According to Antoni, the Ashbery family lived in Margate, Kent, which contradicts former Horwell pupil Kay’s thoughts that Marjorie came from York. Kathleen Ashbery was born in 1903, followed by Marjorie in 1904, before the family moved to the Isle of Man where youngest sister Muriel was born in 1907.

The blog states that shortly before Britain became involved with the Second World War in September 1939, Marjorie bought her ticket aboard the SS Aquitania and sailed to New York that July. She began her training with the Red Cross’ Friends’ Relief Service in 1944, having been driven to gain a more direct role within the war efforts.

She travelled throughout Europe with the service, driving vehicles for the crews predominantly through the north west, and then went to undertake relief work at Antwerp, before being mobilised to Belsen, Germany.

In 1996, Marjorie was interviewed by the Imperial War Museum for the ‘Forgotten Voices of the Second World War’ project. Frustratingly, her accounts are unavailable to listen to on the museum’s website, but there is a content description of what she relays in the interview, including her childhood spent in Wales, training as a PE teacher, her time spent as a civilian from 1939 to 1944 and wanting to have a ‘more direct role in the war’.

Further to Kay’s previous suggestion that Marjorie lived in Lincoln, along with Emma Garrett, the museum’s description of the interview also mentions that she speaks about air raid precaution duties in the city. She also reminisces about the Friends’ Relief Service uniforms, which were grey in colour, and how this ‘caused confusion’ in Germany, and that she was part of the Friends’ Relief Service team RT100.

According to one team member, Eryl Hall Williams, who wrote ‘A Page of History in Relief’ in 1993, which is featured on the website lostcityoflondon.co.uk, belonging to his great nephew, the army had been working at Bergen-Belsen for six days before team RT100 arrived at the scene to clear the camp and care for the traumatised inmates. Eryl states that the camp appeared ‘to have contained some 60,000 people in the worst possible conditions of overcrowding, starvation, squalor and disease’.

On page 2 of the book, he also refers to Marjorie, stating: “Marjorie was a teacher of physical education, and rather jolly!”

Marjorie died in 2001, at Mayfield Rest Home in Devizes, Wiltshire. She was not known to have married or had any children. One woman who knew Marjorie throughout her life was Andrea McPhedran, formerly of Launceston, who now lives in France.

Andrea claims that Marjorie inspired her to become a PE teacher herself after leaving Horwell Grammar School, and that the two of them remained firm friends right up until Marjorie died.

Andrea said: “Marjorie moved to Devizes in Wiltshire, and I think there was a Friends’ church there. She was a bell ringer somewhere too. Miss Garrett was a history teacher and they were both part of the Friends’ Association.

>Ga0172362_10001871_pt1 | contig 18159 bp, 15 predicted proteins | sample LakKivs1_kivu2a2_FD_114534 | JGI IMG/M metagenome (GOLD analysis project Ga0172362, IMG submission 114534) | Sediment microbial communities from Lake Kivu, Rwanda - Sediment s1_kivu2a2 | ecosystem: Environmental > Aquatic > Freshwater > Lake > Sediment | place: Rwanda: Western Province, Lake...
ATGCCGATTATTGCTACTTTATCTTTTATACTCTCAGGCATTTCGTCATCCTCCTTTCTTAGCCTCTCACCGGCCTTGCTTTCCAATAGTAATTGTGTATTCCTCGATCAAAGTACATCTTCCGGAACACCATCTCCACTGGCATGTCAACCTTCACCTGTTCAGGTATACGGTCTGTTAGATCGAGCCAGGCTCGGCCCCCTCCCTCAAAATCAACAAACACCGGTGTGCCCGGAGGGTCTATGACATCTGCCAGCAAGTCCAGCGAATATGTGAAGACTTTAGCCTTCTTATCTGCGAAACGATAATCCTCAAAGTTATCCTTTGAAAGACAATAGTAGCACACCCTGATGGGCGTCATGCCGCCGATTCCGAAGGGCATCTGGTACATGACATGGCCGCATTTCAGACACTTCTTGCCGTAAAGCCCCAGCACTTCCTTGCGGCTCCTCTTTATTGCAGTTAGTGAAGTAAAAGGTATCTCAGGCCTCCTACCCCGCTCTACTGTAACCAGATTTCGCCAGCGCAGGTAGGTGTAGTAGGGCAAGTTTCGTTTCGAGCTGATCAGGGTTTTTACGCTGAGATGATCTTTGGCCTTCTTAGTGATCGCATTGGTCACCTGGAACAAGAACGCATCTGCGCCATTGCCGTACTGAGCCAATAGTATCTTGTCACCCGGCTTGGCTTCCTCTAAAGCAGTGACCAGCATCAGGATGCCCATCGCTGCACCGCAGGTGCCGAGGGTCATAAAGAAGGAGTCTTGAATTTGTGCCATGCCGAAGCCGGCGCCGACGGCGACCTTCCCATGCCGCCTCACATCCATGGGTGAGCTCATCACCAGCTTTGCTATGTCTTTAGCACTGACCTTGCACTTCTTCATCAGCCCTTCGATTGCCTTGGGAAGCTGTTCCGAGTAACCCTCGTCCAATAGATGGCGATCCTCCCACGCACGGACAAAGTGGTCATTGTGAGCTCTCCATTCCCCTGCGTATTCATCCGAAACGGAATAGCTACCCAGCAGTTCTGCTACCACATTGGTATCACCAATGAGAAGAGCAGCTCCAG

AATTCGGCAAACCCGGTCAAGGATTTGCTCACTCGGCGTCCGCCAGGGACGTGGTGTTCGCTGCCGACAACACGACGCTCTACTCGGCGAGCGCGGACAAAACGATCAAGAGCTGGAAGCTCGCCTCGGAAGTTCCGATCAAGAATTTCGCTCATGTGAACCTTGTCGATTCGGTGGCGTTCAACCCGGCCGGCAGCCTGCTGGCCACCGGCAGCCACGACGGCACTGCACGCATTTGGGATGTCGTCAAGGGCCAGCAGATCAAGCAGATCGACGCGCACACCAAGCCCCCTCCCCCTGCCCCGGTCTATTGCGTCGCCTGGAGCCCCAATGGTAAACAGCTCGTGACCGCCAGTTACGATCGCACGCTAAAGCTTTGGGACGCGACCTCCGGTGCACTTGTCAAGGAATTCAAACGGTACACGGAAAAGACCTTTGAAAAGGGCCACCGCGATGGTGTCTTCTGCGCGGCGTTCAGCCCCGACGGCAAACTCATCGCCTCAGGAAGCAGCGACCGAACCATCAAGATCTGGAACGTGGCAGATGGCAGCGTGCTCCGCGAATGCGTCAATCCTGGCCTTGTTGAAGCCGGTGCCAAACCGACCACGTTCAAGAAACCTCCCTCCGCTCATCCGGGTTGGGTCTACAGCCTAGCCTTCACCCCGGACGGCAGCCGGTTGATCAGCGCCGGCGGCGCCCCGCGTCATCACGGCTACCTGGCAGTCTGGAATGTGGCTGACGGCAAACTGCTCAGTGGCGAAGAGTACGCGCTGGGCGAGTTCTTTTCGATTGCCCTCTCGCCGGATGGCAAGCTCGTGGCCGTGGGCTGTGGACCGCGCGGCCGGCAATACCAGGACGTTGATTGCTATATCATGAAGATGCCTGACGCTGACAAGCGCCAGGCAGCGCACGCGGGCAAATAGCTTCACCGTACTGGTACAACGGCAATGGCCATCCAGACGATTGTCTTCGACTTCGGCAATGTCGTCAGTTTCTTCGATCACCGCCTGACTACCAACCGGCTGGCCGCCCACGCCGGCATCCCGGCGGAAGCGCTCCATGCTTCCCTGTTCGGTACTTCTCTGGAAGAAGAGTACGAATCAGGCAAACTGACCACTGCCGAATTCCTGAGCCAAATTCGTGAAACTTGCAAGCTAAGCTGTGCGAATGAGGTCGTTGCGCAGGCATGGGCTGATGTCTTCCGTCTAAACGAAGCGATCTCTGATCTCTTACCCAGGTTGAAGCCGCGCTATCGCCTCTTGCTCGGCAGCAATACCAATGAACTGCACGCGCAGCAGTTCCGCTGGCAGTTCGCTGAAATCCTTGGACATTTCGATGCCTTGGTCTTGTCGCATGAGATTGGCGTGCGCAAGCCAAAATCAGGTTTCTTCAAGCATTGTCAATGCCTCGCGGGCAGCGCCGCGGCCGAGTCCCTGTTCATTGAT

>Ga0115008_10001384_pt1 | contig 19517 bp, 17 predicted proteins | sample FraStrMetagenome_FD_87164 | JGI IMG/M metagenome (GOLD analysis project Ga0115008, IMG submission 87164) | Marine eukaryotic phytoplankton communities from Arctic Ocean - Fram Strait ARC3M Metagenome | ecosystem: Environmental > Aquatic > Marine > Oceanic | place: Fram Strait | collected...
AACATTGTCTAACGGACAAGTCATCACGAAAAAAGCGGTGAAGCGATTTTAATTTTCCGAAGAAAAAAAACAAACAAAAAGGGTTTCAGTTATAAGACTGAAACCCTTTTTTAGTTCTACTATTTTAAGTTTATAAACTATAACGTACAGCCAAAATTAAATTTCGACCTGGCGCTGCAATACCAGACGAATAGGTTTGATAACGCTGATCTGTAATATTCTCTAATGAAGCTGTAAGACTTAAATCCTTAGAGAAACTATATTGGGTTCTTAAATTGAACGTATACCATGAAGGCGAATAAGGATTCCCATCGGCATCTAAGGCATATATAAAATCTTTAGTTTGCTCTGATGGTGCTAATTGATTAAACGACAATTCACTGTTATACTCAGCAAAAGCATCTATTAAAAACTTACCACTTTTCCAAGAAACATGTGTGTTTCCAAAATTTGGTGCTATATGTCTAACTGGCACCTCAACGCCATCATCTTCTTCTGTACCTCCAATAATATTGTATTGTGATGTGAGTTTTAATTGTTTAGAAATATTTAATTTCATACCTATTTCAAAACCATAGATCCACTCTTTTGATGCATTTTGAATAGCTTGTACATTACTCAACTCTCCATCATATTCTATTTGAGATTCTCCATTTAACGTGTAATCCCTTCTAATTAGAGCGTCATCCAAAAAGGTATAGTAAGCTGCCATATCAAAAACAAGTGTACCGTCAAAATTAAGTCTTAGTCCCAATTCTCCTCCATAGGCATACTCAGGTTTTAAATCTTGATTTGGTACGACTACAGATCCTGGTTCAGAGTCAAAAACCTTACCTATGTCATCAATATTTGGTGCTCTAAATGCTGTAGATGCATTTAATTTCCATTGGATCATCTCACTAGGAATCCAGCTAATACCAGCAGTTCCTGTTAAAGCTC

“We were very much in awe of her (at school). When she was in Belsen she was pushing beds around and helping people with clothes, things like that.”

The pair shared a love of horses and remained in regular contact. Andrea continued: “She was 90 plus and she was still going around on a bicycle! She liked going to bowling and things like that. She moved to a town called Devizes in Wiltshire and my husband and I were invited to go and visit. My husband was quite surprised to be invited to a pub, and even at that age she was telling my husband to go faster in the car!”

Marjorie was clearly involved in a range of activities. Andrea added: “She had such a beautiful singing voice, singing was a big part of her life. She was a very interesting person.”

Marjorie inspired Andrea to go on to become a PE teacher herself. Her determined nature to help others was evident throughout her life, perhaps following in the footsteps of her father, Percy, who was involved in the welcoming of Belgian refugees to Rhyl in Wales. Andrea has a clear memory of Marjorie getting their pupils to help at Horwell during one lesson.

She said: “I have just remembered that during the Hungarian revolution in 1956, Ash and Miss Garret thought about going to help with the refugees. They decided against this but then got a huge supply of knitting wool and set us all to work knitting jumpers and things for the refugees. It must have been a sight to see — all of us busily knitting away, even during our history lessons!”

The horrors of Belsen must have stayed with Marjorie as she continued with the remainder of her adult life, settling in Boscastle and taking on teaching as a long-term career. The reputation she had as a strict, ‘almost Victorian’ school teacher possibly resulted from the significant mark she left on one of the most abhorrent events in history.

* With thanks to Yvonne Chidley, John Fanshawe, David Flower, Carole Vincent, Vivian Hircock, Janet Grigg, Kay Davey, Nigel Trevena, Antoni Vitti (refugeesinrhyl.wordpress.com), Jean Cavey, Bob from lostcityoflondon.co.uk and Andrea McPhedran for providing information, memories and photographs of Marjorie.

Ref: Bude Post

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Nick Price is a creative professional within the creative and marketing industryNick Price CreativesFacebookTwitter • If you have a relative, or any info, on the relief effort at Belsen, we’d love you to please get in touch. Email us: liberator@belsen.co.ukThank you